HHS Promoting 'Long-Acting' Contraception, 'Sterilization' in Dwindling Navajo Nation

September 27, 2013 - 4:13 PM

 

Navaho woman

Navajo woman on tribal land in Tonalea, Ariz.(AP photo)

(CNSNews.com) - The U.S. Department of Health and Human Services will spend $450,000 in Fiscal Year 2014 on grants to groups that will provide birth control--including "long acting" contraceptives and "sterilization"--in the Navajo Nation’s tribal lands, even though U.S. Census data shows the population there declined nearly 4 percent between 2000 and 2010.

Priority will be given to Native American "individuals from low-income families."

“Successful applicants will include information in the application that clearly identifies the clinical services provided, including the specific methods of contraception to be offered at the grantee and/or sub-recipient sites,” said the department’s solicitation for proposals to receive this grant money.

“In addition to program priorities,” said the HHS, “the following key issues have implications for Title X services projects, and should be considered in developing the project plan: 1. Efficiency and effectiveness in program management and operations; 2. Patient access to a broad range of contraceptive options, including long acting reversible contraceptives (LARC), other pharmaceuticals, and laboratory tests.”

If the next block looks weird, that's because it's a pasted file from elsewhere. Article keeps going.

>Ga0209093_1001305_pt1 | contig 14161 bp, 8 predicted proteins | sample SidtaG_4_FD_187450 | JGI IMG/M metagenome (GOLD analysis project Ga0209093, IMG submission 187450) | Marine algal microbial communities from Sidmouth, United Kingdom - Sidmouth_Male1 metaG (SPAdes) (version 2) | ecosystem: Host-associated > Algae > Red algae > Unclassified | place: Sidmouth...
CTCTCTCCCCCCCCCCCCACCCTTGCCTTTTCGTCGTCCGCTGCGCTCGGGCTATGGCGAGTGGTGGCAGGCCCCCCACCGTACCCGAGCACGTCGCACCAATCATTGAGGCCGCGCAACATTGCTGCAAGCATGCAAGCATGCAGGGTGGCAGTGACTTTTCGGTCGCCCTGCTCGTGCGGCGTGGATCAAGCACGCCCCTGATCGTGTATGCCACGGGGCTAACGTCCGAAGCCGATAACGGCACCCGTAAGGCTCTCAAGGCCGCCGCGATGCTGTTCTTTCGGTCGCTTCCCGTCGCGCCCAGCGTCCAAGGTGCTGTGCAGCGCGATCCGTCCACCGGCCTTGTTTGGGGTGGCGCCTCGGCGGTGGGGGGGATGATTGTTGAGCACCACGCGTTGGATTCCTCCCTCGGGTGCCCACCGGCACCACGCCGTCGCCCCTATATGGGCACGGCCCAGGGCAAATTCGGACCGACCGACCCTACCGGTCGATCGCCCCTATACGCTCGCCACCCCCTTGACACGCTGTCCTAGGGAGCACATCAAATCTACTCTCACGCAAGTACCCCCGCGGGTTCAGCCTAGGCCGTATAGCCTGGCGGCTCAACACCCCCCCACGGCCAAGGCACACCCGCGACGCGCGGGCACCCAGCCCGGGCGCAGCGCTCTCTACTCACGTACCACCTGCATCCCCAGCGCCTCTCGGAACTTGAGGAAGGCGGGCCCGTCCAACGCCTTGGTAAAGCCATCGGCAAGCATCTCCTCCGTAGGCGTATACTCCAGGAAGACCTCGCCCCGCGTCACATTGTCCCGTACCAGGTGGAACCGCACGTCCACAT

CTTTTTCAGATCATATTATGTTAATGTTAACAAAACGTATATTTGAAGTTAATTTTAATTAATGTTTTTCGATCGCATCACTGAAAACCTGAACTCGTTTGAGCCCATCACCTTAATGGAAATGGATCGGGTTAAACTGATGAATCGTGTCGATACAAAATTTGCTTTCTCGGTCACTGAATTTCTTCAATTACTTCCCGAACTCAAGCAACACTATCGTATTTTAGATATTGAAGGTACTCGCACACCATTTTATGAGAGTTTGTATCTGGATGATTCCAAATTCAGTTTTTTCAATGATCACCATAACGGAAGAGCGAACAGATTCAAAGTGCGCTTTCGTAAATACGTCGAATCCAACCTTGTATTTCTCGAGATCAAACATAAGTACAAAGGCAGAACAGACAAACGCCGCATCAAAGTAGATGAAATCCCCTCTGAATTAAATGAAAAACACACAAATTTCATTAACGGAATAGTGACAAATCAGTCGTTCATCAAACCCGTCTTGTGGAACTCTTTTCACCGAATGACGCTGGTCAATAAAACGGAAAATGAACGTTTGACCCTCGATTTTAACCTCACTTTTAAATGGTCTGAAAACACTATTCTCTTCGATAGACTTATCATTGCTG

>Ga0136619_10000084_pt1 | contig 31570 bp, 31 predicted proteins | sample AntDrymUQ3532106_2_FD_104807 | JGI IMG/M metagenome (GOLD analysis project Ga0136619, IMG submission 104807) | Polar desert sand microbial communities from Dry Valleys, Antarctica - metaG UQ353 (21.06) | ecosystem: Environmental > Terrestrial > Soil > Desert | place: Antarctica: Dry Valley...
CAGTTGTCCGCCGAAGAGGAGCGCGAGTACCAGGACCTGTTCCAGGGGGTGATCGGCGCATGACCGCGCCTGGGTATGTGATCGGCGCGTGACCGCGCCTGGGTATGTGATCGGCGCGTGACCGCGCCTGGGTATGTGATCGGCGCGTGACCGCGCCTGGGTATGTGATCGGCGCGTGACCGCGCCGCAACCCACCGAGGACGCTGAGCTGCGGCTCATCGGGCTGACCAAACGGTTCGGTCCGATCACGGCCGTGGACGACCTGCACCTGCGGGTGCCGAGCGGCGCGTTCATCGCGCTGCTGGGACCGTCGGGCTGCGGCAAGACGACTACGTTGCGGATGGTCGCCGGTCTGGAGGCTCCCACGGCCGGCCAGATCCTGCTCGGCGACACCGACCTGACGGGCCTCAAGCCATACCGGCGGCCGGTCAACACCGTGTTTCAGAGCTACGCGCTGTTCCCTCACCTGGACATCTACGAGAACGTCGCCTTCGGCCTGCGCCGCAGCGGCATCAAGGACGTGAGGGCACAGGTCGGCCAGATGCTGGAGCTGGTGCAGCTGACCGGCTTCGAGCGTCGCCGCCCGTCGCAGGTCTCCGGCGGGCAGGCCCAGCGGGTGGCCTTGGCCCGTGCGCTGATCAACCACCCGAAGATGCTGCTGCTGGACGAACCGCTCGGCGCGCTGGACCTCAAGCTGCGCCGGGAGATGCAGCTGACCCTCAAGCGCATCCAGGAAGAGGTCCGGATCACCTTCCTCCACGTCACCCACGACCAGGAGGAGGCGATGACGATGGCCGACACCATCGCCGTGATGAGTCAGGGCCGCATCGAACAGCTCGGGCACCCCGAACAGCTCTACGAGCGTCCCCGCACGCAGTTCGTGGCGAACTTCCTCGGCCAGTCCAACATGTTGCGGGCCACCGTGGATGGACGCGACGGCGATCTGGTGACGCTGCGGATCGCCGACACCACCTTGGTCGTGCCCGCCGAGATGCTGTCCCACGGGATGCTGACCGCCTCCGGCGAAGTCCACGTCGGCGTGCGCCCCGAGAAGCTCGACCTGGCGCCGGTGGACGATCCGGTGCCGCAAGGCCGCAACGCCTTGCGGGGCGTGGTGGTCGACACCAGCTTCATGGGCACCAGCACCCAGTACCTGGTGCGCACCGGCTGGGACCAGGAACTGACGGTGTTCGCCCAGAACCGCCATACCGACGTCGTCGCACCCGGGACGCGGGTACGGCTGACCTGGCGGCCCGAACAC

Under Title X, sterilizations can be offered in federally funded "family planning" programs on mentally competent individuals over 21 years of age who sign a document giving their "informed consent" at least 30 days but not more than 180 days before the procedure is performed. (See Title X.pdf)

The Navajo Nation’s population decreased 3.9 percent, from 180,462 individuals in 2000 to 173,667 in 2010, according to the “Demographic Analysis of the Navajo Nation, 2010 Census data and 2010 American Survey Estimates."

The demographic analysis, which was done by the Arizona Rural Policy Institute at Northern Arizona University and funded in part by the U.S. Dept. of Commerce’s Economic Development Administration, also found that more than half of Navajos living on tribal lands are between 18 and 64 years of age. Children under 19 make up 37.4 percent of all tribal members, whose average family size is 4.1 persons with a median household income of $26,232.

CNSNews.com contacted tribal president Ben Shelly’s office in Arizona and the Navajo Nation’s Washington office to ask whether preventing births in a declining population is a good long-term strategy for the tribe, but the calls were not returned. Native Americans of all tribes make up just 1.7 percent of the total U.S. population, according to 2010 census data.

The Navajo Nation, whose territory was expanded several times between 1868 and 1934, is a self-governing, semi-autonomous region covering 27,425 square miles in Arizona, Utah and New Mexico, including Monument Valley. It is the largest Native American jurisdiction in the U.S.